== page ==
In 1971, after I had left home, my father replaced his Fiat 124 (my choice) with a Toyota Corolla automatic (his choice) and was delighted. Reliable, well finished and easy to drive it was very different from the Fiat and, although beautifully painted, it rusted just as quickly. I owned several more Fiats but he never formed any emotional attachment to the Toyota brand despite its obvious virtues.

  6. Chris mentions the hubcaps and, for me, they were a crucial signifier that the Japanese were not entirely serious about car building. Writing today, and as a Nissan Cube owner, I’d judge not being entirely serious as being a virtue but, back then, I was less tolerant.

    Barry, I too recommended a Fiat 124, both to my parents and to a family friend. The family car I had part use of, and so felt compelled to fight a losing battle seemingly every other weekend against rust that appeared everywhere. Fortunately the family friend was a serial car changer, so her Fiat was replaced by a Renault 5 before she hated me. Taking rust out of the equation, the 124 itself was a fine car, a Giulia on the cheap, but if they didn’t primarily enjoy driving, I can see why the Corolla would please someone more.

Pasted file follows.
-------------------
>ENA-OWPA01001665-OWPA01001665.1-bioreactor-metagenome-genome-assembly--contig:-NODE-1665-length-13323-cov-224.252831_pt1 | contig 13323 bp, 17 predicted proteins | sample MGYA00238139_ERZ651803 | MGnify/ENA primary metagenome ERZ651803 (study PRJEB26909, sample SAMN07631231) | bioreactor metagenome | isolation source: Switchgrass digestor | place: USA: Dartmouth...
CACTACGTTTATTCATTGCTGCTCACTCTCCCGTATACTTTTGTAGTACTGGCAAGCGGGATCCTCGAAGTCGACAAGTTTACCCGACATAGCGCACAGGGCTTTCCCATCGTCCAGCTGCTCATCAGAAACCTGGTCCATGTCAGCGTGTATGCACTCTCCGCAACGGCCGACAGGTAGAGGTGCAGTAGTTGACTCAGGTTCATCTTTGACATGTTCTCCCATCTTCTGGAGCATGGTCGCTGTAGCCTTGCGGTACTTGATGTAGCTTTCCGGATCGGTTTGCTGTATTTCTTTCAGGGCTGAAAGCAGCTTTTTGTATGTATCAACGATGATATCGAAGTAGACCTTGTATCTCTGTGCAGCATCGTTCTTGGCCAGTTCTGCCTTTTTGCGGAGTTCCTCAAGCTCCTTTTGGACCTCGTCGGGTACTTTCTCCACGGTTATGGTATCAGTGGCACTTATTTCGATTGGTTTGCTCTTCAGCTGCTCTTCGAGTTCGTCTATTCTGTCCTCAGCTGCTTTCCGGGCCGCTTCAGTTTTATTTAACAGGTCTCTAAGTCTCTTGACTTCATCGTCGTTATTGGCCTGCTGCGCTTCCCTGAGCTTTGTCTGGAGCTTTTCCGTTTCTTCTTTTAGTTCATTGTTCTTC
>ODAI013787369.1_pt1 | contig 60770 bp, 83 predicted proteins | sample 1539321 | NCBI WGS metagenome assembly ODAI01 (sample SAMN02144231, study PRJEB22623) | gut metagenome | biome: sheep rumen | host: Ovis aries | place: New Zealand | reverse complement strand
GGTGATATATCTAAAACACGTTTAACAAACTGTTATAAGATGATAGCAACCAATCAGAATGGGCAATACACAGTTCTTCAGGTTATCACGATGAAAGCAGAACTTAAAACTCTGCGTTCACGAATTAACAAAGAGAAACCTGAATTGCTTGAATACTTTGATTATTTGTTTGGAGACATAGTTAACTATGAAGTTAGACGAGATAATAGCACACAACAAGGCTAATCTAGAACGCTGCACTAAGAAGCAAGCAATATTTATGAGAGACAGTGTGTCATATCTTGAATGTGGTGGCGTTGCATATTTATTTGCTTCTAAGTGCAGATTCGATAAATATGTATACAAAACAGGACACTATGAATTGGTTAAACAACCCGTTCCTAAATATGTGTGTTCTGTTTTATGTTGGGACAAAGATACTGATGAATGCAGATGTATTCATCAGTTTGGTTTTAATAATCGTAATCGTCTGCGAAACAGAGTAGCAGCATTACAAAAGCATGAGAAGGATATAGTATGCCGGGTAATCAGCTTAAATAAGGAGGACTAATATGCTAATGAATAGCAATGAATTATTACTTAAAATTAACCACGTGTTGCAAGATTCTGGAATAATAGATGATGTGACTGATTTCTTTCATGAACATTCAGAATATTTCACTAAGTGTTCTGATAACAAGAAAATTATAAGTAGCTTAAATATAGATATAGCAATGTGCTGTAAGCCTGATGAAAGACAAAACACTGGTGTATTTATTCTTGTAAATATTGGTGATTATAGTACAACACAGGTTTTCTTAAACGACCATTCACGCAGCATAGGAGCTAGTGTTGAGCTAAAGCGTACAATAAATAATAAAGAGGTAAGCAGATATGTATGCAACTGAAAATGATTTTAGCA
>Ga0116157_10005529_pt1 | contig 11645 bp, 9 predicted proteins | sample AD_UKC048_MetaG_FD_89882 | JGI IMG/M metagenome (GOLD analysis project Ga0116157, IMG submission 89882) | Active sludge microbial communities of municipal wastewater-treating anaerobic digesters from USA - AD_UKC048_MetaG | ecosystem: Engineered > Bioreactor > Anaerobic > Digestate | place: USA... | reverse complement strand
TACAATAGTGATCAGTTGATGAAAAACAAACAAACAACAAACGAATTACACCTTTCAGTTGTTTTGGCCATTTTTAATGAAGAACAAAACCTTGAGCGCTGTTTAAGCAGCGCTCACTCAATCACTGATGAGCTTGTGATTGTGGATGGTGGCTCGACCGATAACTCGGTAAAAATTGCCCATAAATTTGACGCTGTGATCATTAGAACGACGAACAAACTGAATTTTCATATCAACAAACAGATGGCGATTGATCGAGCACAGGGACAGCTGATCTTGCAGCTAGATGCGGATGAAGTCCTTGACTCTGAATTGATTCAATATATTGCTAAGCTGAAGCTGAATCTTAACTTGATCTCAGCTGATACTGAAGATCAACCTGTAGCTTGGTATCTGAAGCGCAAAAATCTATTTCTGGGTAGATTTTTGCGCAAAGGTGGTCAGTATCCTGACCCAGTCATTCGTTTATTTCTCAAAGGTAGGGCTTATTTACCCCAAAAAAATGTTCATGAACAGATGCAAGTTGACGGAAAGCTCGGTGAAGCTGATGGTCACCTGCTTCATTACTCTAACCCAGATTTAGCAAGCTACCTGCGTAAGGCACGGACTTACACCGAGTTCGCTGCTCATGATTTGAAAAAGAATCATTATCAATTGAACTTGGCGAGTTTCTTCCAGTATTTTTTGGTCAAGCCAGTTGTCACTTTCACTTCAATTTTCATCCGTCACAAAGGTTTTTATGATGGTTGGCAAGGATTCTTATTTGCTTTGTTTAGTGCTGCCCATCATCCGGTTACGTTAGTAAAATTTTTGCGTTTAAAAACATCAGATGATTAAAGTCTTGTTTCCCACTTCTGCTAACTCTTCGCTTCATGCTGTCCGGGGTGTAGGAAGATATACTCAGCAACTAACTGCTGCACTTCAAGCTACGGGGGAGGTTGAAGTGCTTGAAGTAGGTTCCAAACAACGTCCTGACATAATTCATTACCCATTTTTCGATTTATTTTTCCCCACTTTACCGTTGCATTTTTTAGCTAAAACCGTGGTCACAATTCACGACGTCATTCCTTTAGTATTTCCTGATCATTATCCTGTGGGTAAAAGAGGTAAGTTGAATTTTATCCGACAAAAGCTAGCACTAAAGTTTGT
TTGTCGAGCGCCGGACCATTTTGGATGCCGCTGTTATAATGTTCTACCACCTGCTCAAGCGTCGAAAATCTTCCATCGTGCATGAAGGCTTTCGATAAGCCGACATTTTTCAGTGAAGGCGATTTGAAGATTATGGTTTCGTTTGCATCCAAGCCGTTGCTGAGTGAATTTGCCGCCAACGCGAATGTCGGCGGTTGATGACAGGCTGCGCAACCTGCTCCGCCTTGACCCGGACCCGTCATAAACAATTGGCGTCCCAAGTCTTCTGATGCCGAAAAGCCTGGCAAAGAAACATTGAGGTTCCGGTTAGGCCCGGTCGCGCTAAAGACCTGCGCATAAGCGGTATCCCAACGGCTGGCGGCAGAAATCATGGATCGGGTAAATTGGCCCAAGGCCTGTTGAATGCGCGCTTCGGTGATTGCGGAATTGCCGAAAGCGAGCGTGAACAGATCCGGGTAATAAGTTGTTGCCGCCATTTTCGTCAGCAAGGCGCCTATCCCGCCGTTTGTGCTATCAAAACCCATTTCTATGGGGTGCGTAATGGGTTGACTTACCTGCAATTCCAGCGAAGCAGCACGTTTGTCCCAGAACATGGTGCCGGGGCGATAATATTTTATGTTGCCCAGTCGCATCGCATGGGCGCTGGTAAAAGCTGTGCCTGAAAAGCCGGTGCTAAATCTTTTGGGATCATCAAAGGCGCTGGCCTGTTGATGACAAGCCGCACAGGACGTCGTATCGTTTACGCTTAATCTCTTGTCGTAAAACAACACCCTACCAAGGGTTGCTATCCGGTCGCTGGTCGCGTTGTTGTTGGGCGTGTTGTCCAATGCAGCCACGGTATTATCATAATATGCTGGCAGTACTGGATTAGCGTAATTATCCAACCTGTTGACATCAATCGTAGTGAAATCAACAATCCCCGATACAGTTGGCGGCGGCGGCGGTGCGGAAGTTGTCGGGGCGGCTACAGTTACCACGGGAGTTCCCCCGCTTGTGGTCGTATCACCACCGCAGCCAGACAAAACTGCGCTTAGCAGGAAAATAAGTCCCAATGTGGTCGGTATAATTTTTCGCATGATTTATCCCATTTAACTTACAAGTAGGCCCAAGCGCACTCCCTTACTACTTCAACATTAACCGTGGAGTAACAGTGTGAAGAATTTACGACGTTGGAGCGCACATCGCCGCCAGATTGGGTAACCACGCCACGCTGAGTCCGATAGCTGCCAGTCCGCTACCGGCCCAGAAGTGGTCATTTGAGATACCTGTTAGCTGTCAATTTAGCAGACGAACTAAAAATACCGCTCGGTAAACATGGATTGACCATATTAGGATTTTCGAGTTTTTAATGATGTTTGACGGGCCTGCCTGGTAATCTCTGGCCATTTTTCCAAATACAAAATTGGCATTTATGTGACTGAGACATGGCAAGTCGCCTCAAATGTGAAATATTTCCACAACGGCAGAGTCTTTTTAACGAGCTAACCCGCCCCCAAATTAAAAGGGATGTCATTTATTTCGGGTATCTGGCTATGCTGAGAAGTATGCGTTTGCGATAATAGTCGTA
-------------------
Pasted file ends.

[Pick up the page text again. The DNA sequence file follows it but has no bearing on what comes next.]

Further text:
7. I have a soft spot for 7-seater barges and the Crown Custom is close to the top of my list. The ’71-’74 model is my favourite iteration (I’d love to have one in baby blue with a 2.6 6-cilinder engine and an automatic gearbox), but I wouldn’t mind a later model Crown estate either.

    1. I’m sure I’ll never find one so I can safely dream about “my” Crown without ever needing to contemplate spending the cash that I don’t have!

  8. There’s quite a bit of 1969 AMC Ambassador in the Crown – check the bumpers and C-pillars.

    Not surprising as Richard Teague’s oeuvre was widely plagiarised. The Ambassador doorhandles, which first appeared on the 1968 MY Rebel, turned up on the Marina, Allegro, TR7, Range Rover and Discovery, not to mention several specialist products.

    1. Robertas- in this instance I have to admire your reference’s obscurity but disagree with the comparison. It’s a splitter versus lumper thing. I’m a splitter.